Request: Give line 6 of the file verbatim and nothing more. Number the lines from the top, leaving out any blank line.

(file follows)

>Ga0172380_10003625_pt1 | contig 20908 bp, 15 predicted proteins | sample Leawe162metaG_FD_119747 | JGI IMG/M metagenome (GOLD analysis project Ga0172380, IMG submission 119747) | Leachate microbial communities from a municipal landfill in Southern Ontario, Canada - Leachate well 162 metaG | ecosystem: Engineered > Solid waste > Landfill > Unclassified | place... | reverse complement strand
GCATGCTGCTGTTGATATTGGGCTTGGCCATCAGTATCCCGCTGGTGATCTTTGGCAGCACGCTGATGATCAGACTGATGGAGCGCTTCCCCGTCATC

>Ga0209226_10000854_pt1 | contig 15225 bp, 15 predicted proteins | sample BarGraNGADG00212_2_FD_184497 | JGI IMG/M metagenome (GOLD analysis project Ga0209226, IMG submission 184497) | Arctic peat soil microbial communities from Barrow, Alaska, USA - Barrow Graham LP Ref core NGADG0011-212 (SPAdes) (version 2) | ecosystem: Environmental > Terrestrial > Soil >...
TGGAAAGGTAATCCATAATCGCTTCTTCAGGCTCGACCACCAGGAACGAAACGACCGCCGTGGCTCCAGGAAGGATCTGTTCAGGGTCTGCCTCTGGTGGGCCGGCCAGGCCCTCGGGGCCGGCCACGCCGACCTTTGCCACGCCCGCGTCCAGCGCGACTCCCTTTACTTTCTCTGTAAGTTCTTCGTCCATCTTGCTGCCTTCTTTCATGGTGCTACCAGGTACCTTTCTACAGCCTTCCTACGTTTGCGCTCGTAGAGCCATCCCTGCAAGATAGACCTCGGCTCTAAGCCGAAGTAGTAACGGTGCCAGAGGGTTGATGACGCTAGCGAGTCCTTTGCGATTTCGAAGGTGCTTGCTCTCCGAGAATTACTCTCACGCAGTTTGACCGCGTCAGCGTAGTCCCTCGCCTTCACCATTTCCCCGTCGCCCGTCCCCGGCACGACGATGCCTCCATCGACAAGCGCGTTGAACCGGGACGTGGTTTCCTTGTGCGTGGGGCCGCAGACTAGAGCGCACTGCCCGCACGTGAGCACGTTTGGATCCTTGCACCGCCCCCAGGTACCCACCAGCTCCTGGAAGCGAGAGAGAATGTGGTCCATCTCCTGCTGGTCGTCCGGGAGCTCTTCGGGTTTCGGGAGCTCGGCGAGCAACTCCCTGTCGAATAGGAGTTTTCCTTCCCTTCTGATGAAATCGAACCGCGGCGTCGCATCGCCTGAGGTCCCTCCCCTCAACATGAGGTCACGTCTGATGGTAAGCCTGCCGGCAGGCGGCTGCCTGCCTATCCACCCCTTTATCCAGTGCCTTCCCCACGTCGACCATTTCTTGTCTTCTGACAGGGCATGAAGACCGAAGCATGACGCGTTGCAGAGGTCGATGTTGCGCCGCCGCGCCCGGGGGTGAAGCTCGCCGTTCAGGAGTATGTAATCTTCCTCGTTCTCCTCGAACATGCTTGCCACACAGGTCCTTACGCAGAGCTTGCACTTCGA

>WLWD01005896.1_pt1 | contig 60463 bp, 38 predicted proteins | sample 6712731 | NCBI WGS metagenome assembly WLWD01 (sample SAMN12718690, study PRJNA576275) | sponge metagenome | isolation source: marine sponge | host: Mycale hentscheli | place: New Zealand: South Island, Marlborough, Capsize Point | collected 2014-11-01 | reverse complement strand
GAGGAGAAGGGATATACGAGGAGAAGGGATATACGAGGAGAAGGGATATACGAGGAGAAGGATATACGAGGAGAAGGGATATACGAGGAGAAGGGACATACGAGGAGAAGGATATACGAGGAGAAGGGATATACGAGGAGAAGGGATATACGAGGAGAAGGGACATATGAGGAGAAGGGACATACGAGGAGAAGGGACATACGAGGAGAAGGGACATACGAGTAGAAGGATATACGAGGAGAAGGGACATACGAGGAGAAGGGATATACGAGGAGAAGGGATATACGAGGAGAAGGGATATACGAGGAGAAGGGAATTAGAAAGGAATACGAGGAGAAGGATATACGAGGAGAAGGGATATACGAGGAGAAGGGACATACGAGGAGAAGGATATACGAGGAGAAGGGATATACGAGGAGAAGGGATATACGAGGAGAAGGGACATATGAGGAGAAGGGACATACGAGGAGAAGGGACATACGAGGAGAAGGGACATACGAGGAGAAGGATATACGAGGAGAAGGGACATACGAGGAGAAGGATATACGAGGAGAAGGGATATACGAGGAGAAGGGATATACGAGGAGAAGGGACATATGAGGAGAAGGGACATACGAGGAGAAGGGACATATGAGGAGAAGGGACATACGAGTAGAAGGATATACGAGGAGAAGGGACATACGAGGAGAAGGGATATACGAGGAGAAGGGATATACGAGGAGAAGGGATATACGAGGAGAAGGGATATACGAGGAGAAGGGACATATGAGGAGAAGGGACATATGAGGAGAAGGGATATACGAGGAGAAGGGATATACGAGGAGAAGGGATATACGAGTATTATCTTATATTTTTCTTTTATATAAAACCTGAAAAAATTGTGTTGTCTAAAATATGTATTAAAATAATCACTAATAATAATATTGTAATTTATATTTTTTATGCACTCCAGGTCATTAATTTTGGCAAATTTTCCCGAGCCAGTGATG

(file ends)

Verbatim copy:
GAGGAGAAGGGATATACGAGGAGAAGGGATATACGAGGAGAAGGGATATACGAGGAGAAGGATATACGAGGAGAAGGGATATACGAGGAGAAGGGACATACGAGGAGAAGGATATACGAGGAGAAGGGATATACGAGGAGAAGGGATATACGAGGAGAAGGGACATATGAGGAGAAGGGACATACGAGGAGAAGGGACATACGAGGAGAAGGGACATACGAGTAGAAGGATATACGAGGAGAAGGGACATACGAGGAGAAGGGATATACGAGGAGAAGGGATATACGAGGAGAAGGGATATACGAGGAGAAGGGAATTAGAAAGGAATACGAGGAGAAGGATATACGAGGAGAAGGGATATACGAGGAGAAGGGACATACGAGGAGAAGGATATACGAGGAGAAGGGATATACGAGGAGAAGGGATATACGAGGAGAAGGGACATATGAGGAGAAGGGACATACGAGGAGAAGGGACATACGAGGAGAAGGGACATACGAGGAGAAGGATATACGAGGAGAAGGGACATACGAGGAGAAGGATATACGAGGAGAAGGGATATACGAGGAGAAGGGATATACGAGGAGAAGGGACATATGAGGAGAAGGGACATACGAGGAGAAGGGACATATGAGGAGAAGGGACATACGAGTAGAAGGATATACGAGGAGAAGGGACATACGAGGAGAAGGGATATACGAGGAGAAGGGATATACGAGGAGAAGGGATATACGAGGAGAAGGGATATACGAGGAGAAGGGACATATGAGGAGAAGGGACATATGAGGAGAAGGGATATACGAGGAGAAGGGATATACGAGGAGAAGGGATATACGAGTATTATCTTATATTTTTCTTTTATATAAAACCTGAAAAAATTGTGTTGTCTAAAATATGTATTAAAATAATCACTAATAATAATATTGTAATTTATATTTTTTATGCACTCCAGGTCATTAATTTTGGCAAATTTTCCCGAGCCAGTGATG